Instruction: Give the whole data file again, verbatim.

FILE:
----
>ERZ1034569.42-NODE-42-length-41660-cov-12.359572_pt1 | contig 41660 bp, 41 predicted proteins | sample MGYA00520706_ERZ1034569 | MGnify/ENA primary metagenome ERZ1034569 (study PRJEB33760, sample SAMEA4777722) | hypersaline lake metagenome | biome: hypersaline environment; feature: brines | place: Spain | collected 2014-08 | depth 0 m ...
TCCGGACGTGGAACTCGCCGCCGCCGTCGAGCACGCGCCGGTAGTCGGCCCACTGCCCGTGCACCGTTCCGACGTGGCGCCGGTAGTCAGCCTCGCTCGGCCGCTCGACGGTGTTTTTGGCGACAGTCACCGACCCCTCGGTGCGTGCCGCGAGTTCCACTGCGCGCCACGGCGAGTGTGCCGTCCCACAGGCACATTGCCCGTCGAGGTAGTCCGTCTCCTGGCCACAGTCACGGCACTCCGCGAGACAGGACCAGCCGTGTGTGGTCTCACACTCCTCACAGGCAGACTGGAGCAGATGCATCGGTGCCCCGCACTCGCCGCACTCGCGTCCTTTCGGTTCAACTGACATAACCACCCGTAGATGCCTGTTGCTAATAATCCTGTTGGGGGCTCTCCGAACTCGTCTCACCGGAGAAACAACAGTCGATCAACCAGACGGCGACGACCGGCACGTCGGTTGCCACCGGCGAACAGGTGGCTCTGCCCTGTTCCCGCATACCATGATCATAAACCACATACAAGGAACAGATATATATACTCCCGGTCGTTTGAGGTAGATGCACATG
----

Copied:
>ERZ1034569.42-NODE-42-length-41660-cov-12.359572_pt1 | contig 41660 bp, 41 predicted proteins | sample MGYA00520706_ERZ1034569 | MGnify/ENA primary metagenome ERZ1034569 (study PRJEB33760, sample SAMEA4777722) | hypersaline lake metagenome | biome: hypersaline environment; feature: brines | place: Spain | collected 2014-08 | depth 0 m ...
TCCGGACGTGGAACTCGCCGCCGCCGTCGAGCACGCGCCGGTAGTCGGCCCACTGCCCGTGCACCGTTCCGACGTGGCGCCGGTAGTCAGCCTCGCTCGGCCGCTCGACGGTGTTTTTGGCGACAGTCACCGACCCCTCGGTGCGTGCCGCGAGTTCCACTGCGCGCCACGGCGAGTGTGCCGTCCCACAGGCACATTGCCCGTCGAGGTAGTCCGTCTCCTGGCCACAGTCACGGCACTCCGCGAGACAGGACCAGCCGTGTGTGGTCTCACACTCCTCACAGGCAGACTGGAGCAGATGCATCGGTGCCCCGCACTCGCCGCACTCGCGTCCTTTCGGTTCAACTGACATAACCACCCGTAGATGCCTGTTGCTAATAATCCTGTTGGGGGCTCTCCGAACTCGTCTCACCGGAGAAACAACAGTCGATCAACCAGACGGCGACGACCGGCACGTCGGTTGCCACCGGCGAACAGGTGGCTCTGCCCTGTTCCCGCATACCATGATCATAAACCACATACAAGGAACAGATATATATACTCCCGGTCGTTTGAGGTAGATGCACATG